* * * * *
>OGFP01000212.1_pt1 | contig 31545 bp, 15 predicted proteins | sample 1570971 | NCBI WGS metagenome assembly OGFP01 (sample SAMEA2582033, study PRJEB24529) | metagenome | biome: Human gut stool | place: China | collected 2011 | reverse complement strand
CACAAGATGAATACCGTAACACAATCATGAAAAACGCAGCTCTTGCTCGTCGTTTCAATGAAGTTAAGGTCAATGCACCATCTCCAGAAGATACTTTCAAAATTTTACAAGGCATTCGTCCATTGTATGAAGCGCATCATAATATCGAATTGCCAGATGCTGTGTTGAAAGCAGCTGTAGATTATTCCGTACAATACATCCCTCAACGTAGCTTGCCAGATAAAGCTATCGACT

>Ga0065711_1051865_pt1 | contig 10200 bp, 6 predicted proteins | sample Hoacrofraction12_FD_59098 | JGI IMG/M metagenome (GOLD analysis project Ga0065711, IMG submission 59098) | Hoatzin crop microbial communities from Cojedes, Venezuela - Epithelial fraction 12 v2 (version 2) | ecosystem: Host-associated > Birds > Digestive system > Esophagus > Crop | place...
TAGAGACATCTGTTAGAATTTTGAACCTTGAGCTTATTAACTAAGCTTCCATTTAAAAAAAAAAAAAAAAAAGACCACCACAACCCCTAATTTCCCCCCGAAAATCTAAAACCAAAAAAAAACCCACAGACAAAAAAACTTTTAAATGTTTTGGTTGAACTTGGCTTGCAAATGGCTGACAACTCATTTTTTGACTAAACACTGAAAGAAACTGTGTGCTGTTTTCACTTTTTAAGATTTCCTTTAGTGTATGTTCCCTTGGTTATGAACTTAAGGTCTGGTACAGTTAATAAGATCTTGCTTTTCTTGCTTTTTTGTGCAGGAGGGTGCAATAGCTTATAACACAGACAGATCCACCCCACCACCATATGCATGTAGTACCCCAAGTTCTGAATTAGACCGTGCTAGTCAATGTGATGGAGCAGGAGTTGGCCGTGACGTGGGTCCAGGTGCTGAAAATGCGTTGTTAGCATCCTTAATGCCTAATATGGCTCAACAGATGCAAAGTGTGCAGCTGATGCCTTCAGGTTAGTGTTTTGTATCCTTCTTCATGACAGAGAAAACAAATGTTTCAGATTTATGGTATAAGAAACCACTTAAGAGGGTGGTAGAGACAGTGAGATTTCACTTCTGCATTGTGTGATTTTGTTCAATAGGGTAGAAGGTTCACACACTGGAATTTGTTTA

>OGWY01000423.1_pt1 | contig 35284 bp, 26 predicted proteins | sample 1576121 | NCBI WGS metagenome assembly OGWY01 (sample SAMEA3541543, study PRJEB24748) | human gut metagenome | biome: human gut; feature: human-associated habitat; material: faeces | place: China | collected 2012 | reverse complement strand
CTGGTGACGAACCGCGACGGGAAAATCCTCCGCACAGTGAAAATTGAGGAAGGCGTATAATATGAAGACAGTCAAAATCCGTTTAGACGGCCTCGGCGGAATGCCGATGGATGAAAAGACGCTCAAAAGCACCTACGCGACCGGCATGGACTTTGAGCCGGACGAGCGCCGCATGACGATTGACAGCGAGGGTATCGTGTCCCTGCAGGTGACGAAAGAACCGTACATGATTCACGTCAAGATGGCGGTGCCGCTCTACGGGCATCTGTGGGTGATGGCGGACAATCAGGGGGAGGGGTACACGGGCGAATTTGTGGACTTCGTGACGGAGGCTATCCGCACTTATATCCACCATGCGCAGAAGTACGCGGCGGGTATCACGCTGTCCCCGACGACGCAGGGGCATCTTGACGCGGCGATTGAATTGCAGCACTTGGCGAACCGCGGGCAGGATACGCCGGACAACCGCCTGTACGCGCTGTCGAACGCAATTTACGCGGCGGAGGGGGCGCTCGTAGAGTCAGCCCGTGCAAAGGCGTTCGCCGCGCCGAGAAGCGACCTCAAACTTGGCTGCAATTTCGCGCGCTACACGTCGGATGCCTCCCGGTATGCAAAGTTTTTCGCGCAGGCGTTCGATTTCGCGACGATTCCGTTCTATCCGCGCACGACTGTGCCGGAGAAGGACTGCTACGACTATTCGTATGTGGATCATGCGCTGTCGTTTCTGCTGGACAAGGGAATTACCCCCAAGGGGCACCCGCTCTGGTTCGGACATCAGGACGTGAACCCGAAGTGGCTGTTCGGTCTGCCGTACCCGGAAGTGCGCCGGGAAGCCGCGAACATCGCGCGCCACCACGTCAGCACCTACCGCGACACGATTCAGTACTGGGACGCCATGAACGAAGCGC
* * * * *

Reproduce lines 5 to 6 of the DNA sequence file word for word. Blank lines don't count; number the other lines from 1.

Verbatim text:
>OGWY01000423.1_pt1 | contig 35284 bp, 26 predicted proteins | sample 1576121 | NCBI WGS metagenome assembly OGWY01 (sample SAMEA3541543, study PRJEB24748) | human gut metagenome | biome: human gut; feature: human-associated habitat; material: faeces | place: China | collected 2012 | reverse complement strand
CTGGTGACGAACCGCGACGGGAAAATCCTCCGCACAGTGAAAATTGAGGAAGGCGTATAATATGAAGACAGTCAAAATCCGTTTAGACGGCCTCGGCGGAATGCCGATGGATGAAAAGACGCTCAAAAGCACCTACGCGACCGGCATGGACTTTGAGCCGGACGAGCGCCGCATGACGATTGACAGCGAGGGTATCGTGTCCCTGCAGGTGACGAAAGAACCGTACATGATTCACGTCAAGATGGCGGTGCCGCTCTACGGGCATCTGTGGGTGATGGCGGACAATCAGGGGGAGGGGTACACGGGCGAATTTGTGGACTTCGTGACGGAGGCTATCCGCACTTATATCCACCATGCGCAGAAGTACGCGGCGGGTATCACGCTGTCCCCGACGACGCAGGGGCATCTTGACGCGGCGATTGAATTGCAGCACTTGGCGAACCGCGGGCAGGATACGCCGGACAACCGCCTGTACGCGCTGTCGAACGCAATTTACGCGGCGGAGGGGGCGCTCGTAGAGTCAGCCCGTGCAAAGGCGTTCGCCGCGCCGAGAAGCGACCTCAAACTTGGCTGCAATTTCGCGCGCTACACGTCGGATGCCTCCCGGTATGCAAAGTTTTTCGCGCAGGCGTTCGATTTCGCGACGATTCCGTTCTATCCGCGCACGACTGTGCCGGAGAAGGACTGCTACGACTATTCGTATGTGGATCATGCGCTGTCGTTTCTGCTGGACAAGGGAATTACCCCCAAGGGGCACCCGCTCTGGTTCGGACATCAGGACGTGAACCCGAAGTGGCTGTTCGGTCTGCCGTACCCGGAAGTGCGCCGGGAAGCCGCGAACATCGCGCGCCACCACGTCAGCACCTACCGCGACACGATTCAGTACTGGGACGCCATGAACGAAGCGC